The Pennsylvania Legislature is weighing its options in light of a recent state Supreme Court decision that could reduce the size of the state’s sex offender registry.
In July, the Pennsylvania Supreme Court ruled the current iteration of the state’s sex offender registry was a form of punishment and could not be imposed retroactively.
The decision stemmed from a case in Cumberland County where a defendant, Jose Muniz, was convicted of indecent assault of a person less than 13 years old in 2007, but was not sentenced until 2014 because he fled.
In 2011, the Legislature changed the state’s sex offender registration law to comply with federal law.
The change meant Muniz would have to be on the registry for life, rather than register for 10 years under the version of the law that was in effect at the time of his conviction.
Roughly 2,000 people who had previously not been required to register were added to the state database and many others saw the length of their registration period increase like Muniz.
“We need a statutory fix in order to ensure we have a robust and constitutional sex offender registry in Pennsylvania,” Cumberland County District Attorney David Freed said during a Pennsylvania House Judiciary Committee hearing on sex offender registration.
Freed said without a change in legislation it was possible that people will be removed from the registry or will not be able to be prosecuted for failing to comply with registration requirements.
Freed said he plans to ask the U.S. Supreme Court review the Muniz decision and has been granted an order temporarily halting the decision while that paperwork is being put together.
Much of the discussion Tuesday revolved around reinstating a previous version of the state’s sex offender registration law, with the belief that it would be able to survive judicial scrutiny.
However, Rep. Todd Stephens, R-Montgomery County, suggested circumventing the state registry by creating a website of people charged with sexual offenses utilizing public information such as their charging records and mug shots.
Roughly 98 percent of all charged sex crimes in Cumberland County between 2013 and 2016 involved defendants not on the registry, according to analysis of court records conducted by The Sentinel.
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“To be sure, looking at sex offender registries can never be the exclusive way in which an individual tries to keep him or herself or his or her children safe from sexual predators,” Freed said. “If used as a tool and not the exclusive tool, sex offender registries do provide important information for protecting both children and adults from sexual predators.”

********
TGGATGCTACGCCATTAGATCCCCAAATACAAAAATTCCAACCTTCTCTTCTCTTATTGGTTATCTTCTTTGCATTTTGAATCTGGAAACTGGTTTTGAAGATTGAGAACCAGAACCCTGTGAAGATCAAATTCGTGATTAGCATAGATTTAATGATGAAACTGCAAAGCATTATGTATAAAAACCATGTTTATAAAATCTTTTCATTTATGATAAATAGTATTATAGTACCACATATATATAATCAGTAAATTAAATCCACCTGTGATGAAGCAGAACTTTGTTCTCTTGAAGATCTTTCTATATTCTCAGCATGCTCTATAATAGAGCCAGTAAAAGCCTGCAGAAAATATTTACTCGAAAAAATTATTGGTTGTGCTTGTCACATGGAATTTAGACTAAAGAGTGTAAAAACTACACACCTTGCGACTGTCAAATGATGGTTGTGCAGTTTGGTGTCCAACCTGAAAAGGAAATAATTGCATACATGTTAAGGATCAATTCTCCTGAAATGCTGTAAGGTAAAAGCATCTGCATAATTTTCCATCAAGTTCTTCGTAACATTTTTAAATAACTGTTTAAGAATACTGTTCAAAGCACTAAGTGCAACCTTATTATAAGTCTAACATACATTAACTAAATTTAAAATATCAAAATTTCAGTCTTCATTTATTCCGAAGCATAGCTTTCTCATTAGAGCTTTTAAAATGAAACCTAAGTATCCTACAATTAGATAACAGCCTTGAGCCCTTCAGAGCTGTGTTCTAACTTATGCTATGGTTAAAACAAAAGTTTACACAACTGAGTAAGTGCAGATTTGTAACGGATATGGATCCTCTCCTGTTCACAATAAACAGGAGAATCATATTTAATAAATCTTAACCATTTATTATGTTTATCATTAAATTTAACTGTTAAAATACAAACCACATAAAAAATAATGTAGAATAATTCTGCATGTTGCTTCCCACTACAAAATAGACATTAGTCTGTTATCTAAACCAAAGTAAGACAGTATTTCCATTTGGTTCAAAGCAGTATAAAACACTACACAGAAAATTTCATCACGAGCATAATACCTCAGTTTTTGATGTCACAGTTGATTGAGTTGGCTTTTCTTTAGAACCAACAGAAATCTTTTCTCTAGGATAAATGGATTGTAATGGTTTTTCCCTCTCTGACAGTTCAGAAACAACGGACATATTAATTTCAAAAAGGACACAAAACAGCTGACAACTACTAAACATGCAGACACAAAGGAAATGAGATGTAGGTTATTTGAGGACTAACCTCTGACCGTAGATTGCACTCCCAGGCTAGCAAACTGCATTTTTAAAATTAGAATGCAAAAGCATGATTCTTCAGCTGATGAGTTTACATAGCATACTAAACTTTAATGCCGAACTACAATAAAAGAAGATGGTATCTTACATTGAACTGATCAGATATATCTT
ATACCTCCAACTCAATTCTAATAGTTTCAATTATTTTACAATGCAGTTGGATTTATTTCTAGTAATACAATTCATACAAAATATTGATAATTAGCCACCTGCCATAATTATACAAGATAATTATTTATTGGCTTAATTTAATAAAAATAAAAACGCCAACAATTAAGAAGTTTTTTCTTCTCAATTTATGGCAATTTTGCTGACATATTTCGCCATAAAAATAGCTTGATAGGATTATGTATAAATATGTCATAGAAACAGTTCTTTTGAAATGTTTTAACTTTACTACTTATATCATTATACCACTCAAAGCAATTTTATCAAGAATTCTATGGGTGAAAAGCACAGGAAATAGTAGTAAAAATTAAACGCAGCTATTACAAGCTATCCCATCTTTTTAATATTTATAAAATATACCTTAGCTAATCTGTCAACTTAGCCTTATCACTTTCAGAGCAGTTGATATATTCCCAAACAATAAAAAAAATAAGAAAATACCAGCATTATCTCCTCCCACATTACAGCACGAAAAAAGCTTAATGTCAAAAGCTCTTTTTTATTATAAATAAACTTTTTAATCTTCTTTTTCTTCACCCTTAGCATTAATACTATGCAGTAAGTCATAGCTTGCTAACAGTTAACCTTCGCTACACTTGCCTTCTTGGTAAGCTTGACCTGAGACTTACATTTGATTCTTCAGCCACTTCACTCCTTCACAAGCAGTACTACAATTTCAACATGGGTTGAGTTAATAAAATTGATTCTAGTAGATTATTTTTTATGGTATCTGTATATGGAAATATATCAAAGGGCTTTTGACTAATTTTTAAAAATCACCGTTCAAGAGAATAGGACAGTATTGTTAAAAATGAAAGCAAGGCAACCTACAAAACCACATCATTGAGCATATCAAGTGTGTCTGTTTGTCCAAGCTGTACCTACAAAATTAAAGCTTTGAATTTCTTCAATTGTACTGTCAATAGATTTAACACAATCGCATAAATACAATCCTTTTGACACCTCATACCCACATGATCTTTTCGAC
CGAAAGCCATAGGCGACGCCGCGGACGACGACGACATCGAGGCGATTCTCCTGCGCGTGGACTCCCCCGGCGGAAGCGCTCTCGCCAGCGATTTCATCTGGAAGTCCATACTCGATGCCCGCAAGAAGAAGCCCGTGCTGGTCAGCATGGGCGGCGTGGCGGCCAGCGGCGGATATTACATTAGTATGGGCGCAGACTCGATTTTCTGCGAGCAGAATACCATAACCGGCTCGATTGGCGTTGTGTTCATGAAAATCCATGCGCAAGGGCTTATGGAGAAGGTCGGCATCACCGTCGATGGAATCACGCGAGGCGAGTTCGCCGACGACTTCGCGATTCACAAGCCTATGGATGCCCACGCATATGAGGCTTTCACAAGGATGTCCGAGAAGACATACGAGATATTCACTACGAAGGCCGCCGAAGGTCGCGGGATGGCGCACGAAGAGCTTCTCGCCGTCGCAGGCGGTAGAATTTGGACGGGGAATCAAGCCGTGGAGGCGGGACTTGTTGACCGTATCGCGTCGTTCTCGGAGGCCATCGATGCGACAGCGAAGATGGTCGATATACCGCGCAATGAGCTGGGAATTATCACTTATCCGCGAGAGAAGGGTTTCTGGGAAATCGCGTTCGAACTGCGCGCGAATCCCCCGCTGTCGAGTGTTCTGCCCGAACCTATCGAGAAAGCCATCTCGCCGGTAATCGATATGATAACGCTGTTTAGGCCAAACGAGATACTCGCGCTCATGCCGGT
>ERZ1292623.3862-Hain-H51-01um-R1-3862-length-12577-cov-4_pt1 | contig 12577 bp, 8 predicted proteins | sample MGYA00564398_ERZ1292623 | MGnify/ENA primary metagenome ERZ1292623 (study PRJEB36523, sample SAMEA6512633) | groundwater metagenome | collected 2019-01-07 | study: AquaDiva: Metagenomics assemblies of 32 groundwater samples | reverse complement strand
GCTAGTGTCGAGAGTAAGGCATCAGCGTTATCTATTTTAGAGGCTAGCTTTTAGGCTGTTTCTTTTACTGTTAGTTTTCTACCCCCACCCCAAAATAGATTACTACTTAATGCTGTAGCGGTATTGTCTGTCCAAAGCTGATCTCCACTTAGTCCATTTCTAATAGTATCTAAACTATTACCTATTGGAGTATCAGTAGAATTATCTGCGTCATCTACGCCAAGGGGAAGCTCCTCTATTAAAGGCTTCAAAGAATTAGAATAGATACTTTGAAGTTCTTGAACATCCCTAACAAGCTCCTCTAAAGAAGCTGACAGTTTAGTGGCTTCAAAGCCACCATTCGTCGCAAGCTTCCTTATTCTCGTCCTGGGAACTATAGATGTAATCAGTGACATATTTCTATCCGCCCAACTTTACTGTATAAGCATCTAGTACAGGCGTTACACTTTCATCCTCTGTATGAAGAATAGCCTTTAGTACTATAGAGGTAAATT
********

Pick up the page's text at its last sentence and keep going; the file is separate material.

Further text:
Most sex offender registry policies are passed with a notion that people convicted of sexual offenses are highly likely to go on to commit new sexual offenses.
When the Legislature passed its update in 2011 it added language that “sexual offenders pose a high risk of committing additional sexual offences, and protection from this type of offender is a paramount government interest.”
During his testimony Tuesday, Freed cited a study saying that “four out of every 10 (convicted sex offenders) returned to prison within three years.”
While the Bureau of Justice Statistics study Freed cited showed roughly 40 percent of nearly 10,000 people released in 1994 for committing a sexual offense were arrested again, only about 5 percent were arrested for a new sexual offense and only 3.5 percent were re-convicted.
The study, which was conducted prior to the widespread adoption and implementation of state sex offender registries, also found sex offenders had an overall rearrest rate more than 20 percentage points lower than nonsex offenders.
A follow up study by the BJS released in 2016 found similar rates of sexual recidivism.
Freed also cited a study that found 39 percent of people convicted of rape and 52 percent of people convicted of child molestation are rearrested for a sexual offenses.
That study, published in 1997 by Robert Prentky, did find a higher rate of sexual recidivism but is often misapplied to all sex offenders.
Prentky’s study looked at the long-term recidivism rate of roughly 250 sexual offenders released from a Massachusetts civil commitment program, of which Prentky was the director, whose victims were either nonfamily members in cases of child molestation or strangers in cases of rapes.
In more than 90 percent of child sexual assault and 70 percent of adult rapes reported to police, the victim knew the perpetrator, according to the Rape, Abuse & Incest National Network, an organization dedicated to preventing sexual violence.
Civil commitment is typically a process in which people who have completed their sentence, but are deemed to be an extreme danger to society, are continued to be held in custody until they are no longer a threat.
This means Prentky’s study is likely applicable only to a subsection of sexual offenders who are most likely to commit a new crime and not all sexual offenders as a group.